All over the world, seniors are living in isolation and feeling as though they are completely alone. Loneliness affects the well-being of seniors significantly. Friends, family, and caregivers should be aware of the potential effects of extreme solitude and take steps to protect your loved one from elderly loneliness. Moving seniors into an independent living community, ensuring they have visitors on a regular basis, or bringing them to a variety of events can help reduce feelings of loneliness.
Elderly Loneliness is a Big Problem
Studies conducted at the University of California show that 43% of seniors feel lonely even if they aren’t living alone. With the average life expectancy reaching 85 years old and 45% of Americans over the age of 65 living alone (according to an AARP study), senior citizens have to deal with loneliness for about 20 years.
But just how serious is loneliness? In the same AARP study, it was discovered that individuals over the age of 60 with feelings of loneliness also had a 45% higher risk of death than individuals of the same age who did not report feeling lonely. Seniors who live in isolation experience 59% greater risks for both mental and physical declines than individuals who are not socially isolated.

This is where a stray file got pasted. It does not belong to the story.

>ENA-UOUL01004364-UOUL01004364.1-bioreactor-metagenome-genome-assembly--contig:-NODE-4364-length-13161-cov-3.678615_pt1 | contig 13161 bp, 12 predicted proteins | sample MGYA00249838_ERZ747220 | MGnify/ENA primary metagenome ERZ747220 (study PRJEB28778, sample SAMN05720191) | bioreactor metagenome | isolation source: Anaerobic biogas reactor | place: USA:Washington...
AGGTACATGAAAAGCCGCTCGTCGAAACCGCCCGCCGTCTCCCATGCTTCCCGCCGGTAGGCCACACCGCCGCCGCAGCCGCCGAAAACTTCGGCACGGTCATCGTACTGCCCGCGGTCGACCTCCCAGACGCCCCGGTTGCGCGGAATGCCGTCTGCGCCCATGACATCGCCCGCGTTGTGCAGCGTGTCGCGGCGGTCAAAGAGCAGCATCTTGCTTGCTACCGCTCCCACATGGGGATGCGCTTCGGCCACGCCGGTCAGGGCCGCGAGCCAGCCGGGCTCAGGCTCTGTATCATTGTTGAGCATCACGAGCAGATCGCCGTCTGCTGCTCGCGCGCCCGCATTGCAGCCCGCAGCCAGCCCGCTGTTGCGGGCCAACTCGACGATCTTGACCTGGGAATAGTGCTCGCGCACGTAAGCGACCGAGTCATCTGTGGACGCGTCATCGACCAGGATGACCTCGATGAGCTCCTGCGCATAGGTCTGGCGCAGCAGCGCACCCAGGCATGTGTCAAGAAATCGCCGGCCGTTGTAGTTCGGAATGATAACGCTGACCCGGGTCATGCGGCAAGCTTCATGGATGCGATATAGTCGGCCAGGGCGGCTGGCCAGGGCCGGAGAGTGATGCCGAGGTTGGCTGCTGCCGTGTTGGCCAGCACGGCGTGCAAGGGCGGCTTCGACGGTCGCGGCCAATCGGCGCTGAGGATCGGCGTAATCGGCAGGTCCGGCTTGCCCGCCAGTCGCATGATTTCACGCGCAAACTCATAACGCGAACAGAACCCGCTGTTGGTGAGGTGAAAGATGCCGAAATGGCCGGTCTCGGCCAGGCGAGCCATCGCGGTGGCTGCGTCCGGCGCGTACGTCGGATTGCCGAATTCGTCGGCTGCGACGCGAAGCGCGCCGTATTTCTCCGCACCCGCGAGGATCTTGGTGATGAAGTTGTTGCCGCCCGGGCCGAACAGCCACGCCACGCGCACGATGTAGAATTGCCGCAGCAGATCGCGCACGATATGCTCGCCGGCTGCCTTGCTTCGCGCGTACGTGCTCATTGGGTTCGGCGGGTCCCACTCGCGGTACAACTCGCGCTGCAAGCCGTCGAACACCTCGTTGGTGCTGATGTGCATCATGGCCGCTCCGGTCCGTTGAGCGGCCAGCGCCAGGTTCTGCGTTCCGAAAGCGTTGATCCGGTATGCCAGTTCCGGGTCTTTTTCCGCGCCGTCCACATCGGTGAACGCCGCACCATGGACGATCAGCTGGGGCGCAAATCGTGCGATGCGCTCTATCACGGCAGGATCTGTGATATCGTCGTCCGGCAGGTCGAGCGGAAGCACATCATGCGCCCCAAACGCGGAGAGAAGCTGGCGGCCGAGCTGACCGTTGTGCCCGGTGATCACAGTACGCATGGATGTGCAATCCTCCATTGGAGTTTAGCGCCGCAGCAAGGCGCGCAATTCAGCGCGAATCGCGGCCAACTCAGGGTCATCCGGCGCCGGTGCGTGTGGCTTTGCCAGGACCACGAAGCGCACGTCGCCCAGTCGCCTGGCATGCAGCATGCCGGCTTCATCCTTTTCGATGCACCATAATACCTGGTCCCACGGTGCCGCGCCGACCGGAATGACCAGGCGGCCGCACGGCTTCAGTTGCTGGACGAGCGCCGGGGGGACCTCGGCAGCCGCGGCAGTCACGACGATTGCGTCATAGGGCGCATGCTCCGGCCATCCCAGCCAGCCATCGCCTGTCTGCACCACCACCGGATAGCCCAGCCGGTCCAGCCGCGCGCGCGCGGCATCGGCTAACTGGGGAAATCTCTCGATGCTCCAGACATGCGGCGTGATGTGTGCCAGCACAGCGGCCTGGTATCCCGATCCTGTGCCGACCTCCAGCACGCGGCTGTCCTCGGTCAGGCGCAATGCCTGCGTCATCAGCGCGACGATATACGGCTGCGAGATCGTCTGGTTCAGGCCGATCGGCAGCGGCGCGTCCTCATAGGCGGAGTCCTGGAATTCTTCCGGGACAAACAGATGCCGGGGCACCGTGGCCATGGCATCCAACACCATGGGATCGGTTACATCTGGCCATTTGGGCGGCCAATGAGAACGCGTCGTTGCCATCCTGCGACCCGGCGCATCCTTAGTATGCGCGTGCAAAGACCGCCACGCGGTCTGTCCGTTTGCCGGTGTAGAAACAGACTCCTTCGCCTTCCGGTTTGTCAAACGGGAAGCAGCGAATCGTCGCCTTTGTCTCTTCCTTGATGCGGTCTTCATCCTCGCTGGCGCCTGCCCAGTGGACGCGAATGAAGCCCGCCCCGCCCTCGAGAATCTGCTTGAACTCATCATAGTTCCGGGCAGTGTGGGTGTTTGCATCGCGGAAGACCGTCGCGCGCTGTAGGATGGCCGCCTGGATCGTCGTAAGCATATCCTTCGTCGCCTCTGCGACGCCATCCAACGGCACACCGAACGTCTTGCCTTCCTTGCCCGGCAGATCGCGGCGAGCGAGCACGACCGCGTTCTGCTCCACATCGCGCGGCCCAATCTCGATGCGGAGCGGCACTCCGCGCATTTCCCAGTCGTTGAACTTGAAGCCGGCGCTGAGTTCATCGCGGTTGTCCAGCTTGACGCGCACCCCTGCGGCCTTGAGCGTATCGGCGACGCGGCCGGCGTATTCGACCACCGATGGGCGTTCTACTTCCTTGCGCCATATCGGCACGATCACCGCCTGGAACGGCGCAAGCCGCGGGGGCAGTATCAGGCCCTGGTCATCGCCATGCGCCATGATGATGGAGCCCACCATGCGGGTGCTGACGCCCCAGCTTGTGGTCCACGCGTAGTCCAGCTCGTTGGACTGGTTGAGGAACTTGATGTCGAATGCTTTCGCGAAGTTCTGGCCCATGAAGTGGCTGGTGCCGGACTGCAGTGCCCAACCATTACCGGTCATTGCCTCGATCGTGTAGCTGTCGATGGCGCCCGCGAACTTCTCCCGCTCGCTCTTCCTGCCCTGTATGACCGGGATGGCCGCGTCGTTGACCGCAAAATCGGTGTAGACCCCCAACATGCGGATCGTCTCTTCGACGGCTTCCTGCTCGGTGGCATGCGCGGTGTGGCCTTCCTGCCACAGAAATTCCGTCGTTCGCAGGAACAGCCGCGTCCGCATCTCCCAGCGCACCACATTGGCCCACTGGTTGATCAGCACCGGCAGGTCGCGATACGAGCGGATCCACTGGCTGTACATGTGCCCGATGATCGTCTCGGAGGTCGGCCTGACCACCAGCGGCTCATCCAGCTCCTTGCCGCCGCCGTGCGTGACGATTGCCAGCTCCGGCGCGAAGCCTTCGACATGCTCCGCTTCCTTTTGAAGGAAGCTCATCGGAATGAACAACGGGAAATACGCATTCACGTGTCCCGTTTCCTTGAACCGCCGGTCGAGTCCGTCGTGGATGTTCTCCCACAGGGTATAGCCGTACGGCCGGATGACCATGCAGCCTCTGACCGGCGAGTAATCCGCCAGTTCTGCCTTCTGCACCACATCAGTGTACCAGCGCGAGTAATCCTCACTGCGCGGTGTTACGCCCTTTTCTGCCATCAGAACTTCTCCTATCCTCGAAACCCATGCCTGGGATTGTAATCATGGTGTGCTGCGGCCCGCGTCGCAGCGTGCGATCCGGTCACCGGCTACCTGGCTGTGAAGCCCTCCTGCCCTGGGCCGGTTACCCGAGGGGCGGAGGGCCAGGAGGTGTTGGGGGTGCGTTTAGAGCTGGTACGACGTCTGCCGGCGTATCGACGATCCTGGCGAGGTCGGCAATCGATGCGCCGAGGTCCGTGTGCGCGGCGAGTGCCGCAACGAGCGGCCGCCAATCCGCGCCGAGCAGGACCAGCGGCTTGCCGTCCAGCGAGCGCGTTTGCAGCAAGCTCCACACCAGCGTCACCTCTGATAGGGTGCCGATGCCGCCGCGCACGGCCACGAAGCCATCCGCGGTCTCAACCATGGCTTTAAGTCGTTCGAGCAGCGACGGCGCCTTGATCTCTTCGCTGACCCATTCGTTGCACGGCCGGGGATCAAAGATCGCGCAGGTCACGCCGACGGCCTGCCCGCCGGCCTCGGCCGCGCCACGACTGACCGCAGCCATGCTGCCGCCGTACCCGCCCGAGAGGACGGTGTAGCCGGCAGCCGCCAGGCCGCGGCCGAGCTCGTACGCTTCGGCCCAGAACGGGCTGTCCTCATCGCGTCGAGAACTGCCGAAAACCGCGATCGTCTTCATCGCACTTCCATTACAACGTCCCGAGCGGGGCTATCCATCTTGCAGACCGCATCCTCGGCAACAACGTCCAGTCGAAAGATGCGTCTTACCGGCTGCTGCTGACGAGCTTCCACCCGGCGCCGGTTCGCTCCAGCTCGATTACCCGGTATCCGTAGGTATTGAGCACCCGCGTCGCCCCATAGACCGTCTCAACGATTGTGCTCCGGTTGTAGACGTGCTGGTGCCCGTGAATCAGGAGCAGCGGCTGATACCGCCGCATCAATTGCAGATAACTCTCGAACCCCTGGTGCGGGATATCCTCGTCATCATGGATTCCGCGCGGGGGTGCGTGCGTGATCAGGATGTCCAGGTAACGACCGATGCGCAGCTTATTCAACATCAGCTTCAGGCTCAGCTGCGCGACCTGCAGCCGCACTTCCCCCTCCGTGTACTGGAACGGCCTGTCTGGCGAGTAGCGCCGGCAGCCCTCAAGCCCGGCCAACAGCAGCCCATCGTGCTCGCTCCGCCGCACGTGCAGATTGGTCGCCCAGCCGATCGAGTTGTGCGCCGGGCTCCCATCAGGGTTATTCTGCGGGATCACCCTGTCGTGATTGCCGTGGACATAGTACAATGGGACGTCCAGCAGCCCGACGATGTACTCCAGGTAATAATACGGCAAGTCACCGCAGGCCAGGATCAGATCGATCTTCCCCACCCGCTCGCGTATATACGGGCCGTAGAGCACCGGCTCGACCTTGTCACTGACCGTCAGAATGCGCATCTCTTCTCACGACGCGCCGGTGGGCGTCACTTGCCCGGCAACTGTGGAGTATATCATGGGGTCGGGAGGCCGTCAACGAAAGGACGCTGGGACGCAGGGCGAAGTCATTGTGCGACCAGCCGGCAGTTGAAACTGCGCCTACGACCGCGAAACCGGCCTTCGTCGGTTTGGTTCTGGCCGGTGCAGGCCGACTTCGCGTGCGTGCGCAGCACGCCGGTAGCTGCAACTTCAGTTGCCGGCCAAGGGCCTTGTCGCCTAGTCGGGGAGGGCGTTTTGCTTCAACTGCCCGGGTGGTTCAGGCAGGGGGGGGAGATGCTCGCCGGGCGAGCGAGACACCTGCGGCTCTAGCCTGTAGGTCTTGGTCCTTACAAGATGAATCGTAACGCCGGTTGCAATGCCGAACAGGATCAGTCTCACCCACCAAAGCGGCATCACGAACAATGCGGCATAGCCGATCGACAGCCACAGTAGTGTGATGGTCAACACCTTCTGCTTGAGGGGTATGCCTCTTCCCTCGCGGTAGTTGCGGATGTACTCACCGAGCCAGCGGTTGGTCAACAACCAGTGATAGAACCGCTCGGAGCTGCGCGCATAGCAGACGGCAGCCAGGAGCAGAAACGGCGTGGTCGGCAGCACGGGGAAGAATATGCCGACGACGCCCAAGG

Loneliness increases depression, alcohol abuse risks, and the potential for overeating along with other mental and social health ailments. In a demographic of people who are already at increased risks for illness, loneliness contributes to their risk level. Even physical consequences can come from feeling lonely, including high blood pressure, arthritis, risks for heart disease, and osteoporosis.
Reasons For Elderly Loneliness
Many life situations contribute to seniors living alone. Their spouses may pass away, or divorce may leave them without their significant other. Adult children may marry or move away from their elderly parents. As people age and their mobility declines, they may reduce their social contact and spend more time at home. Whatever the reason, the result of seniors living in isolation is leading to big problems as seniors are experiencing loneliness.
How Can You Help Your Relatives to Overcome Loneliness?
In addition to spending as much time as you can with your aging relatives, you can improve their quality of life and reduce feelings of loneliness by giving seniors a better life in an independent senior living community or retirement community. These communities are designed with the needs of older Americans in mind – with built-in opportunities for socializing with their peers and regularly scheduled activities; seniors can live an active, social lifestyle within the comfort of their own homes.